The above preview is unformatted text

This student written piece of work is one of many that can be found in our GCSE Life Processes & Cells section.

Found what you're looking for?

  • Start learning 29% faster today
  • 150,000+ documents available
  • Just £6.99 a month

Not the one? Search for your essay title...
  • Join over 1.2 million students every month
  • Accelerate your learning by 29%
  • Unlimited access from just £6.99 per month

See related essaysSee related essays

Related GCSE Life Processes & Cells essays

  1. Marked by a teacher

    An investigation into the factors affecting osmosis

    4 star(s)

    In the distilled water, I believe that the water is more concentrated in the potato, and therefore the water should transfer from the water to the potato, making the potato bigger in size, and heavier in weight. The potato tissues, being surrounded by a weak solution, will be most likely

  2. An Investigation of Factors Affecting the Rate of Osmosis.

    Therefore at this point no mass change will occur. When the solution outside the potato is lower than the equilibrium, then it will cause the potato to gain mass. This is because the water moves into the potato from the concentration, because the potato has less water than the solution.

  1. Osmosis is defined as 'the movement of water molecules from an area of high ...

    This shows that my results are fairly reliable. My graph fits in with my prediction of the experiment graph. The percentage gain/loss in mass homosexual are not directly proportional are not directly proportional to each other, so I decided to test another simple way of seeing whether the results are related.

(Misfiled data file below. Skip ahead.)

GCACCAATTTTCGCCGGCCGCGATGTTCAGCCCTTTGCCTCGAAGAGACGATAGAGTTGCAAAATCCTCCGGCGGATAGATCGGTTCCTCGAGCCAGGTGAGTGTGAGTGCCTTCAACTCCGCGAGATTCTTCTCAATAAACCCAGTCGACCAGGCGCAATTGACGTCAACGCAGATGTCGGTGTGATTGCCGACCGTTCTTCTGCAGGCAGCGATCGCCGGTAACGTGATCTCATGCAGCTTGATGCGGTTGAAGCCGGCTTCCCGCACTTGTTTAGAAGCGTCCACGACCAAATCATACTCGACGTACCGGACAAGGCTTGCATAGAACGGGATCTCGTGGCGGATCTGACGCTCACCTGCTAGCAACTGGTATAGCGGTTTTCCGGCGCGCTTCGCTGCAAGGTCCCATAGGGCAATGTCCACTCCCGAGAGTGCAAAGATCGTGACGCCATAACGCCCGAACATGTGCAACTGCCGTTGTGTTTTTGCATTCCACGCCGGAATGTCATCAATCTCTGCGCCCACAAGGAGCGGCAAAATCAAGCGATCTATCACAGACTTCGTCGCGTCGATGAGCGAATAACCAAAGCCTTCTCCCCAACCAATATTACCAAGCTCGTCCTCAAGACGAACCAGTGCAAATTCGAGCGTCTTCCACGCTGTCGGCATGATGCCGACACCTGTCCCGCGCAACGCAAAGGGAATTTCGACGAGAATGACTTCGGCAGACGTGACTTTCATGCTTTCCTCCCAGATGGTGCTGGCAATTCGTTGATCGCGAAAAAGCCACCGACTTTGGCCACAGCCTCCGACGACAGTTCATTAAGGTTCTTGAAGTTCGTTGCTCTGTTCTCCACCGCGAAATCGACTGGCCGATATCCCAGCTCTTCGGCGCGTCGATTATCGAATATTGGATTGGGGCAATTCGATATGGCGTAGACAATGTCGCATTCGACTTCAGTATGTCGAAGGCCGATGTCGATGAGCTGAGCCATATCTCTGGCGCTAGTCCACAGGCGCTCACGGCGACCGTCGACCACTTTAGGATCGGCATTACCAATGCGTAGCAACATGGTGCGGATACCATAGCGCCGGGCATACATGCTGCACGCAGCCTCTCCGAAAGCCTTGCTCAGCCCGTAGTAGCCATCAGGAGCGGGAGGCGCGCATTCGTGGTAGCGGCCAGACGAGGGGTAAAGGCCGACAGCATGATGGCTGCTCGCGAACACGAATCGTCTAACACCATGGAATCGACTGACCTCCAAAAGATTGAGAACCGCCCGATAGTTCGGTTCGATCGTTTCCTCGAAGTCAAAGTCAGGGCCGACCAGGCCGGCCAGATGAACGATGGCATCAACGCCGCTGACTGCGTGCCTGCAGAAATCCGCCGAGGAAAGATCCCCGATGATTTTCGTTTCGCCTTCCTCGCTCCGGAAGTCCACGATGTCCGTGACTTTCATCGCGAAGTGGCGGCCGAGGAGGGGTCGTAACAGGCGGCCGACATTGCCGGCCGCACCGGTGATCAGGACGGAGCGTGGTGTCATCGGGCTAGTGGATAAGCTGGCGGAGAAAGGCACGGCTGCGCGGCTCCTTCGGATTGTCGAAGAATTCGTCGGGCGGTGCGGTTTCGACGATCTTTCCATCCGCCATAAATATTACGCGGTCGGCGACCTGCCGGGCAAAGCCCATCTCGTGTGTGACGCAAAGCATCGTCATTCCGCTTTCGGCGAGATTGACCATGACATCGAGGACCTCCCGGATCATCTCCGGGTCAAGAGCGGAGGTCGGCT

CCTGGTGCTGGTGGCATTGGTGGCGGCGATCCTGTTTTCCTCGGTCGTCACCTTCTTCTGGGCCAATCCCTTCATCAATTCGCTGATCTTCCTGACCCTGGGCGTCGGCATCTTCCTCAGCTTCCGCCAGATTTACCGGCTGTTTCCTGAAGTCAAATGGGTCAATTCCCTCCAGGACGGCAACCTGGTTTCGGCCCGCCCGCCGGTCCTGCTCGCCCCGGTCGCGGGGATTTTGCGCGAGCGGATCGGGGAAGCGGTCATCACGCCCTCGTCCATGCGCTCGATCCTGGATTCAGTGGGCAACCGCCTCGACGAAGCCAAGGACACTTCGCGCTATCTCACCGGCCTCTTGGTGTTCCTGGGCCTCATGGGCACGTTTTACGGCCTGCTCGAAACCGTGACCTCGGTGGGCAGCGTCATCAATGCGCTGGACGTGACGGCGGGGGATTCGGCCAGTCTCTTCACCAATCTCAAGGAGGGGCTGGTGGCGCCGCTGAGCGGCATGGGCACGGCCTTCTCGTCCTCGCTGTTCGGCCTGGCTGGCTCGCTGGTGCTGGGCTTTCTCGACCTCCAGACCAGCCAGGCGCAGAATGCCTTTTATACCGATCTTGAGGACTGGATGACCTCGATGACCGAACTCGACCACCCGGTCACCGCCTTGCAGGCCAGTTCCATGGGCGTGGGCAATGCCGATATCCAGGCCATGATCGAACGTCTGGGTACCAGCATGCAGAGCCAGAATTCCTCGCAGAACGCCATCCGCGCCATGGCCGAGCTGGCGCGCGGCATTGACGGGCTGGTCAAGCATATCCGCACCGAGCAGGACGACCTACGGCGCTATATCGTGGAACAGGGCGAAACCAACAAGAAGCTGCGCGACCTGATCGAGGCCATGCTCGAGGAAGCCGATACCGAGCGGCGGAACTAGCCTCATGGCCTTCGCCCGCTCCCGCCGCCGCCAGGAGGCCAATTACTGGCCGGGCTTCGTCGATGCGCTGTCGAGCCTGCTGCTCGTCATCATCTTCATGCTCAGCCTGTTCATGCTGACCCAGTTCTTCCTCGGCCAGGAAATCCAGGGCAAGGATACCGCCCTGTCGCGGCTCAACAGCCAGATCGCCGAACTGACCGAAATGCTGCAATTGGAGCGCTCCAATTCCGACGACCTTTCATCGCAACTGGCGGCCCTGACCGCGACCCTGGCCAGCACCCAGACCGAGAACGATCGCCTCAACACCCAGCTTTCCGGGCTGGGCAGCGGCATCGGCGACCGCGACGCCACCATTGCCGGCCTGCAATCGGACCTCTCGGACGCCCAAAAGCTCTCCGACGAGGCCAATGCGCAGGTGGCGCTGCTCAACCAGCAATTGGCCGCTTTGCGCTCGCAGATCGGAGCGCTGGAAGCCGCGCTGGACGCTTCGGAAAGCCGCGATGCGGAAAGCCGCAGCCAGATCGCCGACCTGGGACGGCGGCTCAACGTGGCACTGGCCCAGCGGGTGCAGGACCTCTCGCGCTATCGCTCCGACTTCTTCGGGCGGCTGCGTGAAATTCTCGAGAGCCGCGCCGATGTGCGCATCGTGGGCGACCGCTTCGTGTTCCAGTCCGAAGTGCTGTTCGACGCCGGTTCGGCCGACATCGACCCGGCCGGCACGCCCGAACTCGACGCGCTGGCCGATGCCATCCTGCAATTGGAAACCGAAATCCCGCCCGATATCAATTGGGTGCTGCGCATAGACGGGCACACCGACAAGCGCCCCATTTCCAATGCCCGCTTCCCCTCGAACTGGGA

2. Investigating the factors affecting the rate of osmosis in potato cells.

    Different molarity solutions of sucrose can be composed and used along with certain amounts of potato to find the rate of osmosis. Hypotheses I predict that the potato cylinders in the higher concentration sucrose solutions are more likely to lose mass through osmosis, and in the lower concentration solutions the

  1. Factors Affecting Osmosis.

    or plasmolysed. When what I have stated above occurs the plant cell decreases in mass because water has left the cell. An everyday example of this involves ocean water which generally contains higher concentrations of solutes (roughly 3.5 grams of salt for every litre of water), therefore most land plants

  2. In this experiment I intend to investigate the effects of osmosis on potato cells. ...

    For example, I will measure the potato samples to the nearest mm, the volume of solution to the nearest ml, and the weight of potato samples to the nearest 2dp. This is necessary because I do not know how large any changes will be.

  1. The Effect of Glucose Concentration on the Rate of Osmosis

    It acts like a surface which sticks particles on it and force them to collide. When the reaction mixture is heated the particles acquire more energy and start moving around faster which will allow more collisions per second, as the particles will be more likely to collide with each other successfully with high energy.

  2. Investigating the Factors affecting the water relations of plant cells.

    A plant cell in a dilute solution 1 Cell wall 2 Cell membrane 3 Nucleus 4 Vacuole 5 Osmosis takes place into the cell: water passes through the cell wall, diffuses through the partially permeable cell membrane and the cytoplasm and enters the vacuole. The cell swells and becomes turgid.

  • Over 160,000 pieces
    of student written work
  • Annotated by
    experienced teachers
  • Ideas and feedback to
    improve your own work